Presentation Over, 20 Questions For Aadhaar Body Chief In Supreme Court

Campaigners have raised concerns about privacy and the safety of Aadhaar data, susceptibility of biometrics to failure and possible misuse of data for profiling.

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Presentation Over, 20 Questions For Aadhaar Body Chief In Supreme Court

The UIDAI Chief will have to send across the written answers before the next court hearing.

NEW DELHI: 

Highlights

  1. UIDAI chief has to reply to 20-point questionnaire drafted by petitioners
  2. The questionnaire is meant to demonstrate gaps in the Aadhaar system
  3. UIDAI chief says it was virtually impossible to break into Aadhaar data
Ajay Bhushan Pandey, the UIDAI chief who sought to assure the Supreme Court that the Aadhaar database was safe, will have to respond to a 20-point questionnaire drafted by the petitioners that seek to underline the weaknesses in the Aadhaar programme. Mr Pandey had told the court that it was virtually impossible to break into the Aadhaar data and would take billions of years to decrypt the 2048-bit encryption.

The top court had last week made an exception for the government when it allowed the bureaucrat instead of the top law officer to make a presentation on the Aadhaar architecture and the safeguards built into the system. Mr Pandey wrapped up the presentation on Tuesday when the petitioners asked for the court's permission for an opportunity to ask questions.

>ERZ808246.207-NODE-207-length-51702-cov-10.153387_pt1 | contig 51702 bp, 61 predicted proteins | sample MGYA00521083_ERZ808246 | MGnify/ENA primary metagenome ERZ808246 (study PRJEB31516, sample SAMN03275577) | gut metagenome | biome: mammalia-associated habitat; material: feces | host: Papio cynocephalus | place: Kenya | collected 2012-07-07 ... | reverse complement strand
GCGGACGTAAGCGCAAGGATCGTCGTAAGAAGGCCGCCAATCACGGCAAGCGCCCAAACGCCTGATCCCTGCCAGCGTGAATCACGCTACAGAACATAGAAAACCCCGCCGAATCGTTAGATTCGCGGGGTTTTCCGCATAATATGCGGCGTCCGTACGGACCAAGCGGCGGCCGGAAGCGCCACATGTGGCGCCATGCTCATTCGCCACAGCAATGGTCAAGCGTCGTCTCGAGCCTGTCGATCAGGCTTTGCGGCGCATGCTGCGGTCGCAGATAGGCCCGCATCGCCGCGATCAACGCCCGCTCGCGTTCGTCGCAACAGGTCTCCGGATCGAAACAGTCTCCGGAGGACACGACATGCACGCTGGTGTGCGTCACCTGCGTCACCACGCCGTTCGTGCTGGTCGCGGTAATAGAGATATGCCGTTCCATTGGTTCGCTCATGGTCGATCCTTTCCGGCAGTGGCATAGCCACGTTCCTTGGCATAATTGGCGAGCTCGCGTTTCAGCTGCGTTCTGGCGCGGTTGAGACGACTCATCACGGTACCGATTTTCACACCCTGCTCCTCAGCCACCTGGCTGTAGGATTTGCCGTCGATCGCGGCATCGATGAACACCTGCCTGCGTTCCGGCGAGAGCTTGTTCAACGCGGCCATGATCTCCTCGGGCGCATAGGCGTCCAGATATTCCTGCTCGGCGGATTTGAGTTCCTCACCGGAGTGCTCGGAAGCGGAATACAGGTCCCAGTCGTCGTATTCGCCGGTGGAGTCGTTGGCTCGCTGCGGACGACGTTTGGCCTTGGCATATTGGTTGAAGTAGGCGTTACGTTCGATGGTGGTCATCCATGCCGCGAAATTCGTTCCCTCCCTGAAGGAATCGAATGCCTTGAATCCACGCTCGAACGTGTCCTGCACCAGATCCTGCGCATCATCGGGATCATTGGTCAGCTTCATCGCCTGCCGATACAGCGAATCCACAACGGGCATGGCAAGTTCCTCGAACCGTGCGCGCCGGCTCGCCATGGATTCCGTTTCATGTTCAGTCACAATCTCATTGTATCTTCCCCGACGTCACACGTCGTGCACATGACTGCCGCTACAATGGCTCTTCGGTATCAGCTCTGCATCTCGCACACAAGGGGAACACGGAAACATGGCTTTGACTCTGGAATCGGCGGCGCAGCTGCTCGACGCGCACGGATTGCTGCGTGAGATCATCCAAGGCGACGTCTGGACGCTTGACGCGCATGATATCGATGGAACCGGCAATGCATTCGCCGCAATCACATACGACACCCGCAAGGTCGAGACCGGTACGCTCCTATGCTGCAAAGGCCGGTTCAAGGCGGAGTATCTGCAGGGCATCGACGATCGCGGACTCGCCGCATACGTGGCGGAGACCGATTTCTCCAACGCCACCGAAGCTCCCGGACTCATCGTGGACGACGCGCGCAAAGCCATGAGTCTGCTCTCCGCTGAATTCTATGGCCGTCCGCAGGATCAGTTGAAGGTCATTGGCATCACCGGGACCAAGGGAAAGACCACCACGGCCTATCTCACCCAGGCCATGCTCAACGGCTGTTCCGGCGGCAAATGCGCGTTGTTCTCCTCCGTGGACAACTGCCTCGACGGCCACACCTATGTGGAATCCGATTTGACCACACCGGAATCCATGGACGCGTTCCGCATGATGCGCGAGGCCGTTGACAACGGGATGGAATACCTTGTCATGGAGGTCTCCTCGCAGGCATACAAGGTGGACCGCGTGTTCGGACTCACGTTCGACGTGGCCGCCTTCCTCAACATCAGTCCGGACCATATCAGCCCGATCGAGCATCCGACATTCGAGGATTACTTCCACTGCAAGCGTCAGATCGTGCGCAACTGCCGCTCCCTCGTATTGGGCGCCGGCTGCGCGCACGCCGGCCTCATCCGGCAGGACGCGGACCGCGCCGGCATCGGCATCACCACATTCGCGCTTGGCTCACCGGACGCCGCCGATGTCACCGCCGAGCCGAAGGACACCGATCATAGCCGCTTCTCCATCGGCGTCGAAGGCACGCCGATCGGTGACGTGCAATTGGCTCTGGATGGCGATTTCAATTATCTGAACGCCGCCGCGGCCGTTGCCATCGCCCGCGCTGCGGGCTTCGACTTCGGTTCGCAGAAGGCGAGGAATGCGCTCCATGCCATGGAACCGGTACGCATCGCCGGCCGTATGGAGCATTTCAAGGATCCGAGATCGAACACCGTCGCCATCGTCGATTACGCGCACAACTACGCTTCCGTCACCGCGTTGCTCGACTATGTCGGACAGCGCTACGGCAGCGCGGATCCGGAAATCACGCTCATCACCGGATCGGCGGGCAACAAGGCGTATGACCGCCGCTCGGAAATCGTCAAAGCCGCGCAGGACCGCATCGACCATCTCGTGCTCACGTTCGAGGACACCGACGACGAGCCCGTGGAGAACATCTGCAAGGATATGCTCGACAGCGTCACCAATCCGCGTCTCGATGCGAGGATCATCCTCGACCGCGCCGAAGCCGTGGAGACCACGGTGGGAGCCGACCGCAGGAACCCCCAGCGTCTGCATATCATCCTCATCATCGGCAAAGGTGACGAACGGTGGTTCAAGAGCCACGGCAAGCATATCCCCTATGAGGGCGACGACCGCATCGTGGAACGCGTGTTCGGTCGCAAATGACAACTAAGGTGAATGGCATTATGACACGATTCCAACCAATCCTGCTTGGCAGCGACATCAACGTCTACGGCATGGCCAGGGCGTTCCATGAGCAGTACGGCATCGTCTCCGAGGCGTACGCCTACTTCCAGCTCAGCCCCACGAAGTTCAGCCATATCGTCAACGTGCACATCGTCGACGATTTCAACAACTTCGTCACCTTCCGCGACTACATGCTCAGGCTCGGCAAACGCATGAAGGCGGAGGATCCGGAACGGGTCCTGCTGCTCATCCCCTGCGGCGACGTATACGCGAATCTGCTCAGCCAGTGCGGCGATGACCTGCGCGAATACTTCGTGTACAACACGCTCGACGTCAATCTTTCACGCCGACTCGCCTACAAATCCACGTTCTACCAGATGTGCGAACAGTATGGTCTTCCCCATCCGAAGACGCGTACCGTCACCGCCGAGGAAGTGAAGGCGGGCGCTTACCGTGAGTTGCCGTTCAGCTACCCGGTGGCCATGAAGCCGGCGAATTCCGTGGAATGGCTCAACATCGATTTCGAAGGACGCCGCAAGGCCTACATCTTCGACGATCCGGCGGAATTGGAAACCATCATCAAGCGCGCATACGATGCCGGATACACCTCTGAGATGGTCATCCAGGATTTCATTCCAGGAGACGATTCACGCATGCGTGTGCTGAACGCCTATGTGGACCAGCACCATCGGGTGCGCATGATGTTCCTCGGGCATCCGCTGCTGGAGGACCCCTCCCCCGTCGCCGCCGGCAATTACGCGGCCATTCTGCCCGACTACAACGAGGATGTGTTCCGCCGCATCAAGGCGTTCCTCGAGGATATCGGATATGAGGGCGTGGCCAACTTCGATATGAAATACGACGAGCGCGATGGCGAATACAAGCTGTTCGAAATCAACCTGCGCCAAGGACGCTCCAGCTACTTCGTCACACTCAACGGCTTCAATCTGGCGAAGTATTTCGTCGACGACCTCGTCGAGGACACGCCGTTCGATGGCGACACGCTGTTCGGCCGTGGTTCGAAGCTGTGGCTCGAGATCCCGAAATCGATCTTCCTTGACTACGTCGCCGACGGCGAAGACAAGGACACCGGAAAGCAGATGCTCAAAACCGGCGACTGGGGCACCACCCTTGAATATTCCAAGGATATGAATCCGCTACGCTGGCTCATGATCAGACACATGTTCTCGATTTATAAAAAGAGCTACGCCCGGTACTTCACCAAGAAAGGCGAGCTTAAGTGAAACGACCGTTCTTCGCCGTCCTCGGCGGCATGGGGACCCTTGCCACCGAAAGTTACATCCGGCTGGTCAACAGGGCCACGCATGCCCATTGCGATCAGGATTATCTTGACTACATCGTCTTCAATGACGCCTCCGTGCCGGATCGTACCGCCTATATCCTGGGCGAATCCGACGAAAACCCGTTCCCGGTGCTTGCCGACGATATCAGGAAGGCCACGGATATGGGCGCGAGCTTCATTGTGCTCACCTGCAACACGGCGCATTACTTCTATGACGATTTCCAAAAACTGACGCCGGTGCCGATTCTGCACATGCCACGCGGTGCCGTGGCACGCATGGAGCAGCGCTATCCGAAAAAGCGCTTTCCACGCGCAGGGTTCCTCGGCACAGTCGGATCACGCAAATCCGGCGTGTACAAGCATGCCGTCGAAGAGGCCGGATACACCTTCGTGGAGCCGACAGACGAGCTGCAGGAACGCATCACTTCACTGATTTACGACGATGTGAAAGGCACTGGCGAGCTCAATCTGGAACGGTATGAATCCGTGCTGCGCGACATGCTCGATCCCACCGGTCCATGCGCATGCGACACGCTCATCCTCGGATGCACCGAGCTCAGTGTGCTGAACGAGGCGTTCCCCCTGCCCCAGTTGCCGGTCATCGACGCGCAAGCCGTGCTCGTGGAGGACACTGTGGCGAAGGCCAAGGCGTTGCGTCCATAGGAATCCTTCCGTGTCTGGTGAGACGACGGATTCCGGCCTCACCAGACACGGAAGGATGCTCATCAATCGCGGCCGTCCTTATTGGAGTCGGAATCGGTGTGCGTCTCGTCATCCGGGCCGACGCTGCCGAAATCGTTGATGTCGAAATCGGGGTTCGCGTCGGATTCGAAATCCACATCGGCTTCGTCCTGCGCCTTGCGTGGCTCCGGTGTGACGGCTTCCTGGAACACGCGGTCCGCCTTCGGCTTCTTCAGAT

KK Venugopal, the centre's top law officer, suggested the court vet the questions that could be asked but Chief Justice of India Dipak Misra, who heads the bench of five judges, felt this wasn't necessary. Justice Misra asked the questionnaire be handed over to Mr Pandey who would have to send across the written answers before the next court hearing on Tuesday next week.
 
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Last week UIDAI chief Ajay Bhushan Pandey told Supreme Court judges that it would take billions of years to crack into system.


The questionnaire, meant to demonstrate gaps in the system that has been used to issue Aadhaar identification often projected to be more trustworthy than any identity document in India.

It asks UIDAI to confirm that its officials do not vet the documents submitted by people, it does not take responsibility for the correctness of the information of the person and does not know if the person being given an Aadhaar number really was a citizen or an Indian national.

Campaigners and experts who have raised concerns about privacy and the safety of the data, the susceptibility of biometrics to failure, and the misuse of data for profiling or increased surveillance feel that answers to these 20 questions would be instructive to highlight gaps that the centre and the UIDAI usually attempt to paper over.

They have also argued that the Aadhaar-must law to access subsidies had deprived large number of people, either because their biometrics did not match or because of other reasons. The UIDAI routinely insists that the failure to authenticate about 12 per cent population's identity did not mean that these people would be denied their subsidies. It is also accused of treating a decline in the number of beneficiaries to savings due to Aadhaar.

Of the questions that have been asked of Mr Pandey, the UIDAI will have to outline the field studies it had carried out to indicate that people were not authenticated were "duplicate enrolments".

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